In front of the castle is the esplanade, the place where the Edinburgh Tattoo takes place each August. On the map below I've drawn a red arrow pointing to the esplanade. Behind it is the castle, while the buildings in front of it are part of the Old Town. (This map is a little deceptive: there is a street called Johnson Terrace to the left of the esplanade, and I know from my own experience that you have to go down at least 2 flights of steep stairs from the Royal Mile to reach that street! Then you can go down another 2 flights to reach the Grassmarket, another wonderful neighborhood with great pubs. Then, if you're really smart (like me), you suggest flagging down a taxi to take you back up all those hills to your flat, and your husband says to you "a taxi was a great idea!" as he happily hands over 10 pounds sterling to the driver. Edinburgh and its hills, and the joys of being older adults with a decent income, rather than poor recent grads.)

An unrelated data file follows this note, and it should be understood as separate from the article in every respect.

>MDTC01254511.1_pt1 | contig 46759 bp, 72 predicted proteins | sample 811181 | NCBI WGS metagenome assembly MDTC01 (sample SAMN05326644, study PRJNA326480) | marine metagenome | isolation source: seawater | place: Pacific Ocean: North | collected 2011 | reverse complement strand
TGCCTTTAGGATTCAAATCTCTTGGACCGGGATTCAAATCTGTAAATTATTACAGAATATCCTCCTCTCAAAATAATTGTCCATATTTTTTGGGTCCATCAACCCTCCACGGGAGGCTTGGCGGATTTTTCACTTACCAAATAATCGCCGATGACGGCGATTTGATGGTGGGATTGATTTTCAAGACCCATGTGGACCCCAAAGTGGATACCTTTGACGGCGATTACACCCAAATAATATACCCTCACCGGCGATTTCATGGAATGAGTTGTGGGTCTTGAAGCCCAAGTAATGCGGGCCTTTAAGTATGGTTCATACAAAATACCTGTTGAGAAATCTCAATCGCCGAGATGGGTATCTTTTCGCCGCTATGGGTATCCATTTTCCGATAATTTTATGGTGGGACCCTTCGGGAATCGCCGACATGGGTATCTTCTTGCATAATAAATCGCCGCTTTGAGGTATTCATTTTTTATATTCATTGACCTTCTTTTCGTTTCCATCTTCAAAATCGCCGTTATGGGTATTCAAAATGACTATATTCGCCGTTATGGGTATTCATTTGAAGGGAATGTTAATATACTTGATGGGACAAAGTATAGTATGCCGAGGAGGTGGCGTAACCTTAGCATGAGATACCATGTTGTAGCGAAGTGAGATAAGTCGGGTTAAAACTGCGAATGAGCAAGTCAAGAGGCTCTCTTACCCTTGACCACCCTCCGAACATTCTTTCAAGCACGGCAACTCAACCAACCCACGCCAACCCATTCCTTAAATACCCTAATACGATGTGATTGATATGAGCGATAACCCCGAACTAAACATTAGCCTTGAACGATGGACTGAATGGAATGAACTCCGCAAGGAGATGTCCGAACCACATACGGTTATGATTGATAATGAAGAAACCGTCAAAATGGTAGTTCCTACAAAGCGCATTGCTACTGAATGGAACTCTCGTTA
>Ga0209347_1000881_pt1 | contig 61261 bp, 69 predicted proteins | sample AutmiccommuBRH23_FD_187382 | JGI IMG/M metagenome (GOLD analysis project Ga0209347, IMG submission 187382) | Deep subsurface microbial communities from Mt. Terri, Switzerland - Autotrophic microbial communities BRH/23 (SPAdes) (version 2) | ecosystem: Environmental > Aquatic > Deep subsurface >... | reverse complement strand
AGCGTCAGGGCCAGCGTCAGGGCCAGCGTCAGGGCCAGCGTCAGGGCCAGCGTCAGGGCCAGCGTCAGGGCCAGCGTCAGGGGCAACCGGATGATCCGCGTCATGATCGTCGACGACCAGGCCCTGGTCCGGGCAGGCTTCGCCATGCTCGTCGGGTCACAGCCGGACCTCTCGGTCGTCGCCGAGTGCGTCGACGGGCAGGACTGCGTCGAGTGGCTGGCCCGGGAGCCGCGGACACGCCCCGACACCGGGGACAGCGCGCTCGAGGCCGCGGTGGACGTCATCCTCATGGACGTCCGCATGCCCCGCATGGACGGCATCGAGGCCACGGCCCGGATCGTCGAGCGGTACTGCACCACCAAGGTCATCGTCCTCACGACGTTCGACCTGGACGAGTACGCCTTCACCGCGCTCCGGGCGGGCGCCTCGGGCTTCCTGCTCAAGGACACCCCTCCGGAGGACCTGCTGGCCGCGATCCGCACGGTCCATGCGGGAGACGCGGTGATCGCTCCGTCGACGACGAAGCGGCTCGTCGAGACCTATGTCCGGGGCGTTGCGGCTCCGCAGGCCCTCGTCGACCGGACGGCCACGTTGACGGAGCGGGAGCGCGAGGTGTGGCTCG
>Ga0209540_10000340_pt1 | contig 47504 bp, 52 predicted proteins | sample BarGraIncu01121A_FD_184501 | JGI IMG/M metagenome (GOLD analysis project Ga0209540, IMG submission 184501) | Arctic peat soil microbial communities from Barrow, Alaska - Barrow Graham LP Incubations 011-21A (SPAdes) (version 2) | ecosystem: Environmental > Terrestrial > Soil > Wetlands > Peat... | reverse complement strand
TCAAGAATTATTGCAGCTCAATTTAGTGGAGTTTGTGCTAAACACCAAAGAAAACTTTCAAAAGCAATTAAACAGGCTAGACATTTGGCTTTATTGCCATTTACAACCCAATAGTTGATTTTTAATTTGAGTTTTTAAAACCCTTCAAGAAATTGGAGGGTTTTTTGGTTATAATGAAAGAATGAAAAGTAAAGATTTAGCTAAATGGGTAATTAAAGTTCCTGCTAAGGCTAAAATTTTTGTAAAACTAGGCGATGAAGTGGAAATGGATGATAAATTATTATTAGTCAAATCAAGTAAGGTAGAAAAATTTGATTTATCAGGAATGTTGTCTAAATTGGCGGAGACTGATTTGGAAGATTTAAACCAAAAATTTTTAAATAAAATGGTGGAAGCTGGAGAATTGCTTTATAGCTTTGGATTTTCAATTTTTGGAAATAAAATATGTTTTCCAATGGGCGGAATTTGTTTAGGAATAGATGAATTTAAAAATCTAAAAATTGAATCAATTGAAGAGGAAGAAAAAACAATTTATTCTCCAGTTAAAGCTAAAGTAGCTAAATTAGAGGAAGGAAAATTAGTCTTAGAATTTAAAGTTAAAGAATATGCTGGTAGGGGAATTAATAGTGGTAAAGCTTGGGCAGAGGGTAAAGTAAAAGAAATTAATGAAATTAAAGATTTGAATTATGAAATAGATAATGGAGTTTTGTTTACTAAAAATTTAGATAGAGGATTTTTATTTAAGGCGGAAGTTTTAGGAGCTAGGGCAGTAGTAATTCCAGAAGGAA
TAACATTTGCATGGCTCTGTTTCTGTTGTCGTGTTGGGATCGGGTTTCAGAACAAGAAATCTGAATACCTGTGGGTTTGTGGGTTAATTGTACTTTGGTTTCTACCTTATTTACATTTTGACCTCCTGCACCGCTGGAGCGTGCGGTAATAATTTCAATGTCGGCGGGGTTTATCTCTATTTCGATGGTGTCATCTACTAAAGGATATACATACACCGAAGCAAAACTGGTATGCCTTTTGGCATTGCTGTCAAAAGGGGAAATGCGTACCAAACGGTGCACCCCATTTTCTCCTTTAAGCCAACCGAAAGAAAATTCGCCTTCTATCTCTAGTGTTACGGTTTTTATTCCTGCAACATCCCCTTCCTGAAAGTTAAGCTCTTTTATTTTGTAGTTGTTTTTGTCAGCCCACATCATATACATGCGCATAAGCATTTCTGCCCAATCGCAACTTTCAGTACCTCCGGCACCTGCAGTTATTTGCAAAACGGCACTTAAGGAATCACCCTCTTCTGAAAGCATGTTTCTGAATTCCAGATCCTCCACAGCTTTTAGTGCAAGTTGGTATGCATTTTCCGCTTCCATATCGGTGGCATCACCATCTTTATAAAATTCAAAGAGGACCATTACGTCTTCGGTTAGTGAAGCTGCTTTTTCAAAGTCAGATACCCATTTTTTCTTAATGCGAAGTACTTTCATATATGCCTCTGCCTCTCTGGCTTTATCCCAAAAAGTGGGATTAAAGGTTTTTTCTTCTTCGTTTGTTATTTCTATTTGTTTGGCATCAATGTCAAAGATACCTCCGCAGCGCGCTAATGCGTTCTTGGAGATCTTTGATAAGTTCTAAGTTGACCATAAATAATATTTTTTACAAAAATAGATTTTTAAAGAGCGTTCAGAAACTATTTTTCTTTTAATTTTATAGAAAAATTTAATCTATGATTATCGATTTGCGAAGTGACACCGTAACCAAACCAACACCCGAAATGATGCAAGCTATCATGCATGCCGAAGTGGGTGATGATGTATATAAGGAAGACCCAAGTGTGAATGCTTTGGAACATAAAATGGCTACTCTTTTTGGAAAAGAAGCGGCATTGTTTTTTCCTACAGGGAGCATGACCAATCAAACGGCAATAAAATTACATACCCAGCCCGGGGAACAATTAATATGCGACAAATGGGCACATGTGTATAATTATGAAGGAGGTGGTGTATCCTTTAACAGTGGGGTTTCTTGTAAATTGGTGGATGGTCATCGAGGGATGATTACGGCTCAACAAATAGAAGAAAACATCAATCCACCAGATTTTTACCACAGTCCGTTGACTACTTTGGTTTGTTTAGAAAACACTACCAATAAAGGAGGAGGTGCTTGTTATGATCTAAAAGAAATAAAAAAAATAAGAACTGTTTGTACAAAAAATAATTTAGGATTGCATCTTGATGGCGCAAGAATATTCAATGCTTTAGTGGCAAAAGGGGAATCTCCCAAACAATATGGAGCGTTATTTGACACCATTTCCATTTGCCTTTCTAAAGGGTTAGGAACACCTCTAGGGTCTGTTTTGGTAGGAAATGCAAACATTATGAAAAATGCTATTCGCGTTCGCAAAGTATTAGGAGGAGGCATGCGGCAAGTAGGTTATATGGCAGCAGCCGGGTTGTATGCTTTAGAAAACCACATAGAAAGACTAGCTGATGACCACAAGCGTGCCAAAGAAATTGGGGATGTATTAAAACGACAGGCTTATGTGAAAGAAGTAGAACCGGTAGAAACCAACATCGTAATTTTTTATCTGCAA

I took the photo below standing in the esplanade looking (over the group of tourists) toward the castle entrance. (I really think there should be a Facebook page where people can upload their photos of the castle and Royal Mile so that other tourists can tag themselves in your photos.)

The last time Rob and I were in Edinburgh, our friends got us tickets to see the Tattoo, and it was amazing. Rob took the following two photos at that time.



After traipsing across the esplanade, you enter and buy tickets. Then you encounter the actual castle entrance, with a portcullis ready to lower onto any enemies. (There are more-than-expected people in red in this photo, but that's because some of them are employees, and all of them were wearing red rain jackets.)
Soon after you enter, you reach the "Lang Stair", which is the original way that people accessed the upper levels of the castle. The wide road you can see winding around in the map was built much later, to accommodate larger military equipment.